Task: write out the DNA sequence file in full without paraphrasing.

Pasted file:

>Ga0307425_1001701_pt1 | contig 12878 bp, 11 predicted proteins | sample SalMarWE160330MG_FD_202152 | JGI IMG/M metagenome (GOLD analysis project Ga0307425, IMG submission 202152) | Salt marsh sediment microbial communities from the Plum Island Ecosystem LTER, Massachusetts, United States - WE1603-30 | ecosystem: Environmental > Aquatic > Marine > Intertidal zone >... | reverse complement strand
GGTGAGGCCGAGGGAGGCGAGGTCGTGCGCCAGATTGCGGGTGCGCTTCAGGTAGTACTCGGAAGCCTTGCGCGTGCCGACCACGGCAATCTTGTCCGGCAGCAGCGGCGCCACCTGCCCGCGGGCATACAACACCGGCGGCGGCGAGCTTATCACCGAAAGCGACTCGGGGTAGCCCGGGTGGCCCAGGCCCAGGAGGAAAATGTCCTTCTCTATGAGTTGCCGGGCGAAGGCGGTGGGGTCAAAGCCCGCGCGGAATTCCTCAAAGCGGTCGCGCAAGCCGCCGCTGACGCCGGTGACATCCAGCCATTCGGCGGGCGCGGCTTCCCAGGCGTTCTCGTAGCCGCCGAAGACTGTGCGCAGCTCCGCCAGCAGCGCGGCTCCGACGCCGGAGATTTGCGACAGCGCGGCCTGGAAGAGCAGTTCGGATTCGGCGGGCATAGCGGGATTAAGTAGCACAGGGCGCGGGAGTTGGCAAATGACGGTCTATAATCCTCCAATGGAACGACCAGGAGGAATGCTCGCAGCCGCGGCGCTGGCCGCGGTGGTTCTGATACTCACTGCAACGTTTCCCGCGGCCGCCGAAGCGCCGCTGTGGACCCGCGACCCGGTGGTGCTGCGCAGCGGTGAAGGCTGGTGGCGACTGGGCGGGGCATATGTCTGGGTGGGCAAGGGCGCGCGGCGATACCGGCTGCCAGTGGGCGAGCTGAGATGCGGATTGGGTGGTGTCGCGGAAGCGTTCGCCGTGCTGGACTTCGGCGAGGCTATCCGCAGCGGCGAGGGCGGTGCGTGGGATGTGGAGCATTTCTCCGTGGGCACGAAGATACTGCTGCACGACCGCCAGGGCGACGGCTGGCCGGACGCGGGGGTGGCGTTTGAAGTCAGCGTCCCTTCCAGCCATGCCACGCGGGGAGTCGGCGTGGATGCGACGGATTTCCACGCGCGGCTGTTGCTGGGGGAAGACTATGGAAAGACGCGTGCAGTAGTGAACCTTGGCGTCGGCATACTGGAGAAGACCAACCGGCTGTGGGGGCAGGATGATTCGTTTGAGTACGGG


>Ga0307425_1001701_pt1 | contig 12878 bp, 11 predicted proteins | sample SalMarWE160330MG_FD_202152 | JGI IMG/M metagenome (GOLD analysis project Ga0307425, IMG submission 202152) | Salt marsh sediment microbial communities from the Plum Island Ecosystem LTER, Massachusetts, United States - WE1603-30 | ecosystem: Environmental > Aquatic > Marine > Intertidal zone >... | reverse complement strand
GGTGAGGCCGAGGGAGGCGAGGTCGTGCGCCAGATTGCGGGTGCGCTTCAGGTAGTACTCGGAAGCCTTGCGCGTGCCGACCACGGCAATCTTGTCCGGCAGCAGCGGCGCCACCTGCCCGCGGGCATACAACACCGGCGGCGGCGAGCTTATCACCGAAAGCGACTCGGGGTAGCCCGGGTGGCCCAGGCCCAGGAGGAAAATGTCCTTCTCTATGAGTTGCCGGGCGAAGGCGGTGGGGTCAAAGCCCGCGCGGAATTCCTCAAAGCGGTCGCGCAAGCCGCCGCTGACGCCGGTGACATCCAGCCATTCGGCGGGCGCGGCTTCCCAGGCGTTCTCGTAGCCGCCGAAGACTGTGCGCAGCTCCGCCAGCAGCGCGGCTCCGACGCCGGAGATTTGCGACAGCGCGGCCTGGAAGAGCAGTTCGGATTCGGCGGGCATAGCGGGATTAAGTAGCACAGGGCGCGGGAGTTGGCAAATGACGGTCTATAATCCTCCAATGGAACGACCAGGAGGAATGCTCGCAGCCGCGGCGCTGGCCGCGGTGGTTCTGATACTCACTGCAACGTTTCCCGCGGCCGCCGAAGCGCCGCTGTGGACCCGCGACCCGGTGGTGCTGCGCAGCGGTGAAGGCTGGTGGCGACTGGGCGGGGCATATGTCTGGGTGGGCAAGGGCGCGCGGCGATACCGGCTGCCAGTGGGCGAGCTGAGATGCGGATTGGGTGGTGTCGCGGAAGCGTTCGCCGTGCTGGACTTCGGCGAGGCTATCCGCAGCGGCGAGGGCGGTGCGTGGGATGTGGAGCATTTCTCCGTGGGCACGAAGATACTGCTGCACGACCGCCAGGGCGACGGCTGGCCGGACGCGGGGGTGGCGTTTGAAGTCAGCGTCCCTTCCAGCCATGCCACGCGGGGAGTCGGCGTGGATGCGACGGATTTCCACGCGCGGCTGTTGCTGGGGGAAGACTATGGAAAGACGCGTGCAGTAGTGAACCTTGGCGTCGGCATACTGGAGAAGACCAACCGGCTGTGGGGGCAGGATGATTCGTTTGAGTACGGG